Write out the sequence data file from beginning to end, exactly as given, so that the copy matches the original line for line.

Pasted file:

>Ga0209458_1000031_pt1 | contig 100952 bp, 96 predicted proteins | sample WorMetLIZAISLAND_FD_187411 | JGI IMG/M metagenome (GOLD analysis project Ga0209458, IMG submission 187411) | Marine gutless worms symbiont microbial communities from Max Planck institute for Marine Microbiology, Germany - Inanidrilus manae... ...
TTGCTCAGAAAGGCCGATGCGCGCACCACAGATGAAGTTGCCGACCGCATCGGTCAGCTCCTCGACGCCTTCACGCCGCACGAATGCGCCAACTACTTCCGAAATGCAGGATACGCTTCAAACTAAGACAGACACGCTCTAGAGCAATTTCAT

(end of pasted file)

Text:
>Ga0209458_1000031_pt1 | contig 100952 bp, 96 predicted proteins | sample WorMetLIZAISLAND_FD_187411 | JGI IMG/M metagenome (GOLD analysis project Ga0209458, IMG submission 187411) | Marine gutless worms symbiont microbial communities from Max Planck institute for Marine Microbiology, Germany - Inanidrilus manae... ...
TTGCTCAGAAAGGCCGATGCGCGCACCACAGATGAAGTTGCCGACCGCATCGGTCAGCTCCTCGACGCCTTCACGCCGCACGAATGCGCCAACTACTTCCGAAATGCAGGATACGCTTCAAACTAAGACAGACACGCTCTAGAGCAATTTCAT